GENEVA (Reuters) - The United Nations has “extremely distressing, credible reports” of Iraqi men and boys being abused by armed groups working with Iraqi security forces after escaping from the Islamic State-held town of Falluja, a senior U.N. official said on Tuesday.
The Iraqi army is assaulting Falluja, a bastion of Islamic State militants close to Baghdad, while U.S.- and Russian-backed forces are conducting separate offensives against the Sunni Muslim jihadists in neighboring Syria.
U.N. human rights chief Zeid Ra’ad al Hussein said in a statement that were also allegations of executions of men and boys who had fled Falluja into surrounding territory controlled by government forces and their Shi’ite Muslim militia allies.
“Eyewitnesses have described how armed groups operating in support of the Iraqi security forces are... detaining the males for ‘security screening’,” Zeid said.
“(This) in some cases degenerates into physical violations and other forms of abuse, apparently in order to elicit forced confessions.”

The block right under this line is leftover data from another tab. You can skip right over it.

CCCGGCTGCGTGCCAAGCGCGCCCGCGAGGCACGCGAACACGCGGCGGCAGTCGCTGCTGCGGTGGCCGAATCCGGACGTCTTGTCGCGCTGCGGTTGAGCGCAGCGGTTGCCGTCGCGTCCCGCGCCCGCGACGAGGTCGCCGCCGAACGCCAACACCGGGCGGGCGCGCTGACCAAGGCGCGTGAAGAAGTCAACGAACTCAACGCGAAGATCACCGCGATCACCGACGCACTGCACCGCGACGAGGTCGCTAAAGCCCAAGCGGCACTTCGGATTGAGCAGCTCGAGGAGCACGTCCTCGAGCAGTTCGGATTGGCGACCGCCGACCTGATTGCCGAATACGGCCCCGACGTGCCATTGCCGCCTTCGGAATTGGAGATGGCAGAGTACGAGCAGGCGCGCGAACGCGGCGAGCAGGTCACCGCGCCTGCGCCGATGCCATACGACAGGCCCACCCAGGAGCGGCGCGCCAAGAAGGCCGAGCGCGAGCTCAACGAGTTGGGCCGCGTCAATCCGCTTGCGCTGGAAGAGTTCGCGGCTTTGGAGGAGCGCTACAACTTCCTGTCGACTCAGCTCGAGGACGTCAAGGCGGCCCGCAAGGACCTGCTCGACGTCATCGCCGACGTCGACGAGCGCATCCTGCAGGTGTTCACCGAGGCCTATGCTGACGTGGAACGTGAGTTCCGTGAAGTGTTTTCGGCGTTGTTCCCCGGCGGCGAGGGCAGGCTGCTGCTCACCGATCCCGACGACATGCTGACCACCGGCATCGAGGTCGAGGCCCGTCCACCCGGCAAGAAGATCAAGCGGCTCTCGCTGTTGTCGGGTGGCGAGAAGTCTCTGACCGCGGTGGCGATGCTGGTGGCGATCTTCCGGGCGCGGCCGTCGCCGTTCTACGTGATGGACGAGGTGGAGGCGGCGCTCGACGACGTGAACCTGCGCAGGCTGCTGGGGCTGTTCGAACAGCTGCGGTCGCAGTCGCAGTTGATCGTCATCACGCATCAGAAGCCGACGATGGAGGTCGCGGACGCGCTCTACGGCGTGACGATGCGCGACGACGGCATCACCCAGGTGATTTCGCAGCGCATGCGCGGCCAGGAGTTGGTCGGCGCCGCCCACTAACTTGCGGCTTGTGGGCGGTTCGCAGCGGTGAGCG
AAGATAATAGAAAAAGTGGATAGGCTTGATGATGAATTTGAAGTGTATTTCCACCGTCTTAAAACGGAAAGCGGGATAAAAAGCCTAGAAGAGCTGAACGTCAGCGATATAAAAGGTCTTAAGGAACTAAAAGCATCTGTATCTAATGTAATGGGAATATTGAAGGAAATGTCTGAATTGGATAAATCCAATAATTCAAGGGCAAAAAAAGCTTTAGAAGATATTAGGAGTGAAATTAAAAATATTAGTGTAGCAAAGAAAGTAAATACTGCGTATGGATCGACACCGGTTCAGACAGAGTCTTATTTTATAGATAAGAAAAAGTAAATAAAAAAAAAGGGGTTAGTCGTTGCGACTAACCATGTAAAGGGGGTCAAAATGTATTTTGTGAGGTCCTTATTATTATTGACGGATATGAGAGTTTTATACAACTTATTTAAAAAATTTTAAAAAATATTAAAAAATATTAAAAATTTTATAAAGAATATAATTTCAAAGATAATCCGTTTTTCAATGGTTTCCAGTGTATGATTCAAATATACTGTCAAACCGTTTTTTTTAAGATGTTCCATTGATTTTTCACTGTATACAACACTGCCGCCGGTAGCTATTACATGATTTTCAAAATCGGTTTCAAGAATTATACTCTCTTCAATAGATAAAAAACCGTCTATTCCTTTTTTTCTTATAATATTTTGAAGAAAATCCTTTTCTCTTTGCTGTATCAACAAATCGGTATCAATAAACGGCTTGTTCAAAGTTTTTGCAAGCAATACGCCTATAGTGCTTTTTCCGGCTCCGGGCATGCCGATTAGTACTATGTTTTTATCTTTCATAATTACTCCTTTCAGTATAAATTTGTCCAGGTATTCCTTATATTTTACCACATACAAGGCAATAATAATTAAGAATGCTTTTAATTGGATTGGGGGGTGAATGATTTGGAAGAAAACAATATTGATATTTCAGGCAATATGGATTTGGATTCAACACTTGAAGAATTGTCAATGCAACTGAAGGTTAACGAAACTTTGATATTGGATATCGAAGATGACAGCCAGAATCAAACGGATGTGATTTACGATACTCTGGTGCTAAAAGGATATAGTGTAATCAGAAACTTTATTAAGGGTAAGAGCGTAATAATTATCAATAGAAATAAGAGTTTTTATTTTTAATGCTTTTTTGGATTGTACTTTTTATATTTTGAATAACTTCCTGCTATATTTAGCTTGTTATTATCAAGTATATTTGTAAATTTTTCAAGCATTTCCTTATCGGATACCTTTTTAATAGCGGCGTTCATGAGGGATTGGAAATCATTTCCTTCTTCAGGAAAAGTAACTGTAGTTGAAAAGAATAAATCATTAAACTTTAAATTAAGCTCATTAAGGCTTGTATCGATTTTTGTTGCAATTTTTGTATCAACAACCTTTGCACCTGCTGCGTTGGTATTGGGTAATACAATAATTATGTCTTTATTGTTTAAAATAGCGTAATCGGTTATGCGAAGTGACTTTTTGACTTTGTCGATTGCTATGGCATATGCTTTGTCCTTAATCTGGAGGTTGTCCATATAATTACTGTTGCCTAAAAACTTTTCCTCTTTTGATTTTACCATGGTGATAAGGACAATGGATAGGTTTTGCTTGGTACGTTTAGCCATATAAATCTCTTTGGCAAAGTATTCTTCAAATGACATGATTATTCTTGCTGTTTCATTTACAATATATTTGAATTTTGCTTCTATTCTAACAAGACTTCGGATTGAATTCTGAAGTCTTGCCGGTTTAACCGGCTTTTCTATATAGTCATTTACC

People escaping the town had suffered “two and a half years of living hell” under Islamic State rule and faced not just enormous danger in escaping but also “double jeopardy in the form of serious human rights violations”, Zeid said.
Iraqi authorities have a legitimate interest in vetting anyone fleeing Islamic State-held areas to be sure they were not a security risk or suspected of involvement in atrocities, but the process had to be carried out by legal organs, Zeid said.
“It is paramount that all individuals fleeing the violence around Falluja must be assumed to be civilians without links to armed groups, unless there is clear and cogent evidence to the contrary,” he said.
Zeid called on Iraq’s Shi’ite-led government to immediately take concrete steps to ensure it was putting into practice its pledges to protect civilians - Falluja’s population is mainly Sunni - and bring people to justice for violating human rights.
Reporting by Tom Miles; Editing by Mark Heinrich
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